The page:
Successfully reported this slideshow.

SuperAgent 2020: The Evolution of the Contact Centre


Published on

In this executive summary Nicola Millard investigates the evolution of the contact centre. The report also looks into the future of contact centres which are potentially transforming from a transaction processing factory into a strategically important resource.
To know more, please visit:

Published in: Technology
  • Be the first to comment

SuperAgent 2020: The Evolution of the Contact Centre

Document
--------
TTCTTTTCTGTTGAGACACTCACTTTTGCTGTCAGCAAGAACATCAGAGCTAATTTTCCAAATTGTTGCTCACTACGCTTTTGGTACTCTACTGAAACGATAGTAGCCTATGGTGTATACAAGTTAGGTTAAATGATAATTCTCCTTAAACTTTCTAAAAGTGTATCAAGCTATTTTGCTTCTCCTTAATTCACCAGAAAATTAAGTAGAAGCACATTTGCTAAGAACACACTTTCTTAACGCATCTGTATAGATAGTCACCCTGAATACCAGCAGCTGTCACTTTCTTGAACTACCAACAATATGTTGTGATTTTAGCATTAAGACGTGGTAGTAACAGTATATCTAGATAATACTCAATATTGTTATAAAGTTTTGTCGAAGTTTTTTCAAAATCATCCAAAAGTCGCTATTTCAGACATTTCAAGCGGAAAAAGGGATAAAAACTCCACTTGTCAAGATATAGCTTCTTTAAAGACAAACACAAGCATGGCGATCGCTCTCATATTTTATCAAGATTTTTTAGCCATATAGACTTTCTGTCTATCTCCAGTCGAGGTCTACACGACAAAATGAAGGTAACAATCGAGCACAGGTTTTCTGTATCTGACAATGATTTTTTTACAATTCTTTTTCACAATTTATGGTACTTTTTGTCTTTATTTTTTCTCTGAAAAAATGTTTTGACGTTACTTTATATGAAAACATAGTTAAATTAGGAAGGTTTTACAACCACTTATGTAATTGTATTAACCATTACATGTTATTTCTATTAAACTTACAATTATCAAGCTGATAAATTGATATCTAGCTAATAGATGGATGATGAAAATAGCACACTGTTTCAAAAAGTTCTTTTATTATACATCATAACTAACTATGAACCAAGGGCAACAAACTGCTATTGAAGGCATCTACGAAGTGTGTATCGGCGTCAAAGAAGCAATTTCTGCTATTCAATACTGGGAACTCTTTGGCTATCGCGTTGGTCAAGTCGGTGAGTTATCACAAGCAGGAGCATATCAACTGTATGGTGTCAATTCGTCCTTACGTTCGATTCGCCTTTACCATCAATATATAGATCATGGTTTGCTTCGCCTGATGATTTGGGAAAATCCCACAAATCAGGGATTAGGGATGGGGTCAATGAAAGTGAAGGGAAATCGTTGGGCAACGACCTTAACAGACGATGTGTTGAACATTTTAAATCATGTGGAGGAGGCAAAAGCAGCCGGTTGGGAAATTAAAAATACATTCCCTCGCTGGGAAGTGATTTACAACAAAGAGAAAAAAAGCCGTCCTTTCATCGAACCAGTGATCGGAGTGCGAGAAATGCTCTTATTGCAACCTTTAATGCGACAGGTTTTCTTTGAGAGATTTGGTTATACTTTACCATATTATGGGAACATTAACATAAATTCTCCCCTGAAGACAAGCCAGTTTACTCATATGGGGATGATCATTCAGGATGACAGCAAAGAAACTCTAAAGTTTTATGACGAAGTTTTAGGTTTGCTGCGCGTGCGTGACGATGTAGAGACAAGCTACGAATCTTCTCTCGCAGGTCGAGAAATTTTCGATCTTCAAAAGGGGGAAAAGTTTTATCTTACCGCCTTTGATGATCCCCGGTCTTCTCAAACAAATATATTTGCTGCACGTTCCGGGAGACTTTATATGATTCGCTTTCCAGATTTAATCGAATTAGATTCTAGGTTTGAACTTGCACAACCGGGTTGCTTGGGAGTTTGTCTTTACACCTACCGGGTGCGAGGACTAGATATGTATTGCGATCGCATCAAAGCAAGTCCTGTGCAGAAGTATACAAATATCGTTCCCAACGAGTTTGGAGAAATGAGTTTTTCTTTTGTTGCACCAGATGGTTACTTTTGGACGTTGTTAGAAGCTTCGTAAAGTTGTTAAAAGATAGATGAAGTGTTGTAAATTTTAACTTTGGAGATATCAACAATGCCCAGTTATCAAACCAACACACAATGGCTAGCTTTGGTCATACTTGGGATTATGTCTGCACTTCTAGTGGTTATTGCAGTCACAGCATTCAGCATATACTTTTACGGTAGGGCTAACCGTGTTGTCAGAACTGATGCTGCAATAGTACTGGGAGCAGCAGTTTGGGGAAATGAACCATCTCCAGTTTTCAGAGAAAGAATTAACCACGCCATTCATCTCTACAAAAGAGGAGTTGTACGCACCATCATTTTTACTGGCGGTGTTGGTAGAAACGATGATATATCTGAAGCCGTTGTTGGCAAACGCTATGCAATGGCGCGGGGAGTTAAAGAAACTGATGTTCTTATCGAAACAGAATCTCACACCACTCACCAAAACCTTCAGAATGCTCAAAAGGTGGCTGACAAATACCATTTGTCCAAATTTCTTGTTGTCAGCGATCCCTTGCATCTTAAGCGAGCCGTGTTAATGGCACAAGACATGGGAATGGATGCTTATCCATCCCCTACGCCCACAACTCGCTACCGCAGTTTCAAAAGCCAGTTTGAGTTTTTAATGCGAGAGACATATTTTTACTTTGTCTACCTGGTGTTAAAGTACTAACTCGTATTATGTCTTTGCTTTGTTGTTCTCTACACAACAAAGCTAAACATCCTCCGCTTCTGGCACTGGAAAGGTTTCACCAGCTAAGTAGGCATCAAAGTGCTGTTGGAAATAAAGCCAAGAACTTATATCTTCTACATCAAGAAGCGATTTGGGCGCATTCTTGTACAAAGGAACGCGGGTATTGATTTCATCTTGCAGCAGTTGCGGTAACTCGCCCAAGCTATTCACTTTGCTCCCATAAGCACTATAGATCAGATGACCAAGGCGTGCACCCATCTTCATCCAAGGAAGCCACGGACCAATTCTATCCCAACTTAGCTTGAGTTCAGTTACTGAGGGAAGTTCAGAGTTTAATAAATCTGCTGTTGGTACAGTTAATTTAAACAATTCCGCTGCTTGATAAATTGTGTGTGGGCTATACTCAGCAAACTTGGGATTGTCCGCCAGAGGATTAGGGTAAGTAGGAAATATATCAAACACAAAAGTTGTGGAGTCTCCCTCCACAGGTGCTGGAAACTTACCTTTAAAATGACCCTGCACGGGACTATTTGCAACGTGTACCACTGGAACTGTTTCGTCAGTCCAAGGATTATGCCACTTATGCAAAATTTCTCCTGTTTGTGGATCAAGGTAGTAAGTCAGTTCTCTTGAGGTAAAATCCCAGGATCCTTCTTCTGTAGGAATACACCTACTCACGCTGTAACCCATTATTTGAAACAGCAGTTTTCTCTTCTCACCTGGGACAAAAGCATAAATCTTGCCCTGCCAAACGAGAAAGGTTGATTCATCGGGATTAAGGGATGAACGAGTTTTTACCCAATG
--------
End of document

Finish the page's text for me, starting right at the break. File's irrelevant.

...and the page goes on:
1. 1. SuperAgent 2020: The Evolution of the Contact Centre Dr Nicola J. Millard & Dr Tanya Alcock Executive Summary In an era of customer autonomy, self-service and automation it is easy to write the contact centre out of the pages of history. In truth, the contact centre is potentially transforming from a transaction processing factory into a strategically important resource. The issue is whether organisations actually recognise this and respond to it. They certainly recognise that customers are more willing to help themselves (as long as it is easy to do so [1] ). However, it is the human advisor that customers reach out to when self-service fails, when they get angry or as a last resort. It isn’t just about “calls” anymore, either. The contact centre is becoming a ‘relationship hub’ for omni-channel contact. They are also the hub for both understanding customer demand (what customers are contacting organisations about) and proactively managing it as “guardians of the customer experience”. The result is a shift to complexity, a new set of channel demands and “super agents” (and “super managers”) who need X-ray vision, a cloak of invulnerability and the ability to mind read. To understand where the contact centre industry believes it is going into the future, this research surveyed visitors to Call Centre Expo in London, members of the Call Centre Management Associations of Ireland & the UK and the listeners of Call Centre Helper’s future contact centre webinar about their visions for 2020. They answered 7 key questions: